If you use a vial and syringes, you will have an easy time adjusting the speed at which you inject the insulin.  Instead of depressing the plunger all at once, just do it in increments, a few units at a time.  If you are on insulin pens, not all the pens allow you to do this — with Lilly pens, you just press the button at the end of the pen all the way in to inject the insulin.  With other brands, however, the inner workings of the pen turn unit by unit as you press the button, allowing you control over how fast the insulin is injected.

These are a few of the tricks I have found work well to keep my insulin injections painless.  Like I said, I inject myself a minimum of 5 times a day, and rarely ever feel any pain — rarely ever feel anything at all, even!  If you have anything to add, please feel free to add it in the comments.  I don't think anyone in this day and age ought to walk around thinking that it should hurt to give yourself insulin!


Brad said...

what about the pump?? i started with it a while ago and sinse i am twig sized an mosthty mussle there is nowhere else to go other than my butt cheaks. i move them arround in a on in. grid like you said every 2 days. i also swhich cheeks every time i inject, yet it formed into one extremly large sheet of scar tissue. it hurts like hell when the needle breaks through and i dont bleed when i remove it like i used to. is this bad. what do i do??????

Katharine Swan said...

Hey Brad,

I don't know as much about the pump, since I've never been on it, so you might want to check with your doctor or an educator. However, I have been told that the problem with that scar tissue you describe is that the insulin won't absorb as well. You may need to talk to someone about where else you can put it so that you can vary your sites a little more.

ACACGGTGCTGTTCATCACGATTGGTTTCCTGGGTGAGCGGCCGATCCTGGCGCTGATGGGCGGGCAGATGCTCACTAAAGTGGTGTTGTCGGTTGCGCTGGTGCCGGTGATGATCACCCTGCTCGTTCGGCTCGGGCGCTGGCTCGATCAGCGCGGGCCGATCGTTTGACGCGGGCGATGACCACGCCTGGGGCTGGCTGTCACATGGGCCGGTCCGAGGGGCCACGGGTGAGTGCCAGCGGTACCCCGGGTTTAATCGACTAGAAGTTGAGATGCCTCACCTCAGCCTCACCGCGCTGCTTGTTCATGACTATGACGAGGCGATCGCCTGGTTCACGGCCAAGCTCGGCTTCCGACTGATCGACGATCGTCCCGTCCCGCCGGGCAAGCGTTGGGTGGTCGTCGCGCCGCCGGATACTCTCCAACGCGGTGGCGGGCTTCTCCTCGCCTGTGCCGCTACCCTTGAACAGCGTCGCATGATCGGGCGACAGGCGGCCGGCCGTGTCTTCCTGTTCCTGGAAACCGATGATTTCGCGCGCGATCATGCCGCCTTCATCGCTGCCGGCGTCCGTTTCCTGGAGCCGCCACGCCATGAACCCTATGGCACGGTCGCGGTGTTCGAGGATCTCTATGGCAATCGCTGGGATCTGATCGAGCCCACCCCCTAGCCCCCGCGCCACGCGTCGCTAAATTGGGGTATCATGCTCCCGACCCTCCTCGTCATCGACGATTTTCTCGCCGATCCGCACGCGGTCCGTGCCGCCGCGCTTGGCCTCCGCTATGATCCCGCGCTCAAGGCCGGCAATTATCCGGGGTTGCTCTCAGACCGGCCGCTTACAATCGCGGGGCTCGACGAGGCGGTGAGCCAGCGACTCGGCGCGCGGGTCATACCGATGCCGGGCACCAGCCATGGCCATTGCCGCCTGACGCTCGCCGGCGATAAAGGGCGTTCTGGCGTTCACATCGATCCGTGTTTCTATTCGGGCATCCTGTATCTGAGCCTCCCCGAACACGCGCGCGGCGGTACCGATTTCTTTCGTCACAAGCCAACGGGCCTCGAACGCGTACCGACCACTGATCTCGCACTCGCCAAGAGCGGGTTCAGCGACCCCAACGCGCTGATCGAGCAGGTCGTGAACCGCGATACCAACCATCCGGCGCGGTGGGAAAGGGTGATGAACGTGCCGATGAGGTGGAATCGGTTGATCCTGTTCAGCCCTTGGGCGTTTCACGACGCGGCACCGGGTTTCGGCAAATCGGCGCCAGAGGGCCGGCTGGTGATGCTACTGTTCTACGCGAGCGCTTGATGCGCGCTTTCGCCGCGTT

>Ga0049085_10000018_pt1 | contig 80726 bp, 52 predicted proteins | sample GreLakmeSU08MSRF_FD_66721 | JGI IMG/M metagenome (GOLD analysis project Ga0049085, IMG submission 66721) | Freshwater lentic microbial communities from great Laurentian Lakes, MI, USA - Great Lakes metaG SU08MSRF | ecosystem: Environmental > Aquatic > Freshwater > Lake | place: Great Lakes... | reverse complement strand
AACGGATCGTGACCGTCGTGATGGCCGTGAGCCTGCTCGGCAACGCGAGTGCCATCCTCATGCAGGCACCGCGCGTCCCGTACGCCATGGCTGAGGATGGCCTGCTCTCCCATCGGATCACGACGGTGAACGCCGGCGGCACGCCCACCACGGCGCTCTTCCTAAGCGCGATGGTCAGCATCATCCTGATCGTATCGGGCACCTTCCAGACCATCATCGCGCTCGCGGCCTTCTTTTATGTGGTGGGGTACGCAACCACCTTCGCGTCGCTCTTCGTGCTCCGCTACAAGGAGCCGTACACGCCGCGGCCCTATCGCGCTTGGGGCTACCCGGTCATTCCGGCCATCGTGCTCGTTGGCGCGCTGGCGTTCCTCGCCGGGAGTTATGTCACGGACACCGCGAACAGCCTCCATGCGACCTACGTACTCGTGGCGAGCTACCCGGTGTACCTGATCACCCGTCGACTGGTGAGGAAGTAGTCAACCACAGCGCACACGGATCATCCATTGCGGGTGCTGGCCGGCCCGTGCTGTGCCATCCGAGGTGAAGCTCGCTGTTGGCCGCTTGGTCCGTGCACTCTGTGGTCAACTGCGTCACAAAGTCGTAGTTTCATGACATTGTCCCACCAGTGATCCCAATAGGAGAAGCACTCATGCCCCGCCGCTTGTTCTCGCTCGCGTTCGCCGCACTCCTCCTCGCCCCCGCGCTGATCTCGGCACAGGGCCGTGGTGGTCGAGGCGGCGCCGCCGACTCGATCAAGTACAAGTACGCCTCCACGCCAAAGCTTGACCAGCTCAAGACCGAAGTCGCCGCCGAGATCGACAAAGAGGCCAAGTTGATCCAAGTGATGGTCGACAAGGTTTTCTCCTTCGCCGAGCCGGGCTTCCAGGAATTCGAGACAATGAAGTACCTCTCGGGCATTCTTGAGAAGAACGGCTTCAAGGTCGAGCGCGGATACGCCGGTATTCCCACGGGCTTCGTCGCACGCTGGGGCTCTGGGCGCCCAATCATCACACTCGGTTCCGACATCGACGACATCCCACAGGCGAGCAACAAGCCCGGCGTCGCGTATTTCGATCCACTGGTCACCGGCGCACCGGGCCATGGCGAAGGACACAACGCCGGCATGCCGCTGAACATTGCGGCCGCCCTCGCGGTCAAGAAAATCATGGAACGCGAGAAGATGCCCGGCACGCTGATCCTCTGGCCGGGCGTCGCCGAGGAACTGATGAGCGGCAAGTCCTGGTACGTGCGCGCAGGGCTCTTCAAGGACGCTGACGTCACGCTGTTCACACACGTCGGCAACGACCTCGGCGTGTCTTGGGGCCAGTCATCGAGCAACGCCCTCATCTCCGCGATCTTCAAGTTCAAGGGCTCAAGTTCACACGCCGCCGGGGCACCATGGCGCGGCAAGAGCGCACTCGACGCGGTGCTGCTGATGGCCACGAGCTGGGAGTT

Durrin Academy said...

I don't call into question that your injections don't hurt. But I do all the things you mentioned and still can't figure out why sometimes I barely feel my injections and sometimes it hurts like heck as soon as I put the needle in. I use the short needles. I should have requested the Nanos which are even smaller, but nonetheless. It just seems like it depends on the spot. I wouldn't be surprised if it also depends on people's skin. Not all people have the same kind of skin. Some people's skin is more tender and some are thicker. I wonder if you'er being a bit too optimistic to think it can never hurt for anyone, no matter who you are. Just sayin.

Katharine Swan said...

Durin, I know you posted this a long time ago, but I just saw the comment and thought I'd respond. Sometimes if I put my injections into a site I've used too many times recently, it does hurt, and when it hurts the insulin often makes a hard little knot under the skin. Injecting in the same place too often seems to make it harder for the insulin to absorb in that spot.

Fanny Diaz said...

Hi, im a 13 year old girl and was diqgnosted with diabetes 4 years ago i was using the pump and have a week that i changed to the pen my question was is it normal to get little red dots in the area where i had previosly injected myself and do they go away or what can i use? To help it dissaper

Katharine Swan said...

Hi Fanny, I sometimes get marks from my injections too. It makes sense, since you are essentially breaking the skin. Use as small a gauge as possible on your needles, and be sure you are rotating your injection sites -- don't inject in the same spot too frequently. I will sometimes get some bruising if I inject in the same spot too often (and that's usually when it hurts a bit, too).